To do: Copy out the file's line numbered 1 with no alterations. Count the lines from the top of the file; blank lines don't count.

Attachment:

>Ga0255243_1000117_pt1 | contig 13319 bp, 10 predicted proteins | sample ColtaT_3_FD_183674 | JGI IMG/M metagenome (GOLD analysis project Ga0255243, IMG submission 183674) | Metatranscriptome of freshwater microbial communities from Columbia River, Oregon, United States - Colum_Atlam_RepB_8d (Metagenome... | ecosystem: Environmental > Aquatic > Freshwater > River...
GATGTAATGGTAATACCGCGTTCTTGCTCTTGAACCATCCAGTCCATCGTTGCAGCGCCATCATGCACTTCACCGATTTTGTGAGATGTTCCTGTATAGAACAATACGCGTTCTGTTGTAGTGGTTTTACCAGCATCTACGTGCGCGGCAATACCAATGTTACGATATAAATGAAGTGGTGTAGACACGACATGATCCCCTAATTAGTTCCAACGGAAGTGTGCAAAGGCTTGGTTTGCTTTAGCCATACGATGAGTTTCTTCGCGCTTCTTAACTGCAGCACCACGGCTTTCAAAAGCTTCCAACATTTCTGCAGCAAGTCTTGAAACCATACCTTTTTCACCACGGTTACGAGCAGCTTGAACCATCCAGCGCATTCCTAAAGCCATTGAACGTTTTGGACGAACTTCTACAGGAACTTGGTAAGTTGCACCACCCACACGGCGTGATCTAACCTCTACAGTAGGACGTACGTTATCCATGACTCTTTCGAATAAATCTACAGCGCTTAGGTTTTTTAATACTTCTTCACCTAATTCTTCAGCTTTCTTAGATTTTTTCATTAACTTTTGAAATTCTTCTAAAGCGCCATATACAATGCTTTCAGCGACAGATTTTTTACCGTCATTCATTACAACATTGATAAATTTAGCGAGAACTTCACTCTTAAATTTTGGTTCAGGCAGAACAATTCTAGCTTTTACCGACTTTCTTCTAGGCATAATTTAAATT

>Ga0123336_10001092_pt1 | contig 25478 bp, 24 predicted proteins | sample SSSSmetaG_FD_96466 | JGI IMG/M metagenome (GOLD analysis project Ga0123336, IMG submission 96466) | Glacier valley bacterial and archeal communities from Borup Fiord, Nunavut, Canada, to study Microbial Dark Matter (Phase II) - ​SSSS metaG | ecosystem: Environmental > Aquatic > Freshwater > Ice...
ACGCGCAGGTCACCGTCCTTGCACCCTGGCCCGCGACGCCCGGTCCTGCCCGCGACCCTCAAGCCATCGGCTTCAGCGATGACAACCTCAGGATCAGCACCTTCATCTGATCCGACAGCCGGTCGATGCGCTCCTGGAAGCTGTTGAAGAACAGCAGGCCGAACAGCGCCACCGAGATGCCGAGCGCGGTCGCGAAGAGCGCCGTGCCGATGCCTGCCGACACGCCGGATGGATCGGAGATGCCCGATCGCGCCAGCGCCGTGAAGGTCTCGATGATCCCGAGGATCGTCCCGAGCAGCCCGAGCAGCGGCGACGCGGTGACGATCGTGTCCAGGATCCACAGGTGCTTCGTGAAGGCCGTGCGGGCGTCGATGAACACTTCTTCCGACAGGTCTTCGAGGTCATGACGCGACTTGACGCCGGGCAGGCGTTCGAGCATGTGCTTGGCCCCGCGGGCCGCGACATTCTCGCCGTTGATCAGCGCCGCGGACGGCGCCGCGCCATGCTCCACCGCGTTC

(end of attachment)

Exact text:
>Ga0255243_1000117_pt1 | contig 13319 bp, 10 predicted proteins | sample ColtaT_3_FD_183674 | JGI IMG/M metagenome (GOLD analysis project Ga0255243, IMG submission 183674) | Metatranscriptome of freshwater microbial communities from Columbia River, Oregon, United States - Colum_Atlam_RepB_8d (Metagenome... | ecosystem: Environmental > Aquatic > Freshwater > River...